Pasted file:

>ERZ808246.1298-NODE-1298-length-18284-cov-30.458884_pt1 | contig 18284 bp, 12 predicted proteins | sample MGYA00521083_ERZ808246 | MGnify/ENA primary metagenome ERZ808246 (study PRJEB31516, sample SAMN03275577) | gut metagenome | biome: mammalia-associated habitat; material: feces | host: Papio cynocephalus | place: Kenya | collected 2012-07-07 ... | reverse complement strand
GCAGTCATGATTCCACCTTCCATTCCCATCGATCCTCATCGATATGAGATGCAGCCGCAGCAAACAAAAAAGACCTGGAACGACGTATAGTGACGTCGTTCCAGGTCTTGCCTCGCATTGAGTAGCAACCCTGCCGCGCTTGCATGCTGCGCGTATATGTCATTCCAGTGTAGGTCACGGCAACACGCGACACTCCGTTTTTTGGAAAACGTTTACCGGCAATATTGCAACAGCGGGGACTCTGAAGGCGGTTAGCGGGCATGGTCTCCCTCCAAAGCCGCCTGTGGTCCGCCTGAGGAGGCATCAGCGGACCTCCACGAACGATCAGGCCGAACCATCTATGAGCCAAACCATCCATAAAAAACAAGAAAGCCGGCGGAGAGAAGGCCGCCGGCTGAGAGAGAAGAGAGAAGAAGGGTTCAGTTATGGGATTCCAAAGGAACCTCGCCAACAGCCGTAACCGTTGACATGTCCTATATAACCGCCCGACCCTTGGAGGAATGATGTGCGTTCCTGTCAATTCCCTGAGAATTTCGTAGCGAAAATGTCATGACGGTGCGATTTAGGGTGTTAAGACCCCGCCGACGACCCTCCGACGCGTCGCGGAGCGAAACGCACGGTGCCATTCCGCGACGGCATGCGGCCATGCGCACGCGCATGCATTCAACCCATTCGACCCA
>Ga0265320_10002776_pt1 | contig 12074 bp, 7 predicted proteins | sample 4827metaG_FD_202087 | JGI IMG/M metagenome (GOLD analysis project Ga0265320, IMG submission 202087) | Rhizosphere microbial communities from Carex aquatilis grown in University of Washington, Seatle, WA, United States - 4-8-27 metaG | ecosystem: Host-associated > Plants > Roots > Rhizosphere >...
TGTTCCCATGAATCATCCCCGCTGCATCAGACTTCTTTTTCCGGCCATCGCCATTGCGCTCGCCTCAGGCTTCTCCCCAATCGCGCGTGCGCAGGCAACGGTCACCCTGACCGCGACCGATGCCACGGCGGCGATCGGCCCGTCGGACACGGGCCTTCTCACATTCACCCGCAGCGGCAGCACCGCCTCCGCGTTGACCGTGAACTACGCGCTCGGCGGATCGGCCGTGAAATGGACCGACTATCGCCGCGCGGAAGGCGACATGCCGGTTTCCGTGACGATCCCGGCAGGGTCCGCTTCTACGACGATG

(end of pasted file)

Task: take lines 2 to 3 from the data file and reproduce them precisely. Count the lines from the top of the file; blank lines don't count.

GCAGTCATGATTCCACCTTCCATTCCCATCGATCCTCATCGATATGAGATGCAGCCGCAGCAAACAAAAAAGACCTGGAACGACGTATAGTGACGTCGTTCCAGGTCTTGCCTCGCATTGAGTAGCAACCCTGCCGCGCTTGCATGCTGCGCGTATATGTCATTCCAGTGTAGGTCACGGCAACACGCGACACTCCGTTTTTTGGAAAACGTTTACCGGCAATATTGCAACAGCGGGGACTCTGAAGGCGGTTAGCGGGCATGGTCTCCCTCCAAAGCCGCCTGTGGTCCGCCTGAGGAGGCATCAGCGGACCTCCACGAACGATCAGGCCGAACCATCTATGAGCCAAACCATCCATAAAAAACAAGAAAGCCGGCGGAGAGAAGGCCGCCGGCTGAGAGAGAAGAGAGAAGAAGGGTTCAGTTATGGGATTCCAAAGGAACCTCGCCAACAGCCGTAACCGTTGACATGTCCTATATAACCGCCCGACCCTTGGAGGAATGATGTGCGTTCCTGTCAATTCCCTGAGAATTTCGTAGCGAAAATGTCATGACGGTGCGATTTAGGGTGTTAAGACCCCGCCGACGACCCTCCGACGCGTCGCGGAGCGAAACGCACGGTGCCATTCCGCGACGGCATGCGGCCATGCGCACGCGCATGCATTCAACCCATTCGACCCA
>Ga0265320_10002776_pt1 | contig 12074 bp, 7 predicted proteins | sample 4827metaG_FD_202087 | JGI IMG/M metagenome (GOLD analysis project Ga0265320, IMG submission 202087) | Rhizosphere microbial communities from Carex aquatilis grown in University of Washington, Seatle, WA, United States - 4-8-27 metaG | ecosystem: Host-associated > Plants > Roots > Rhizosphere >...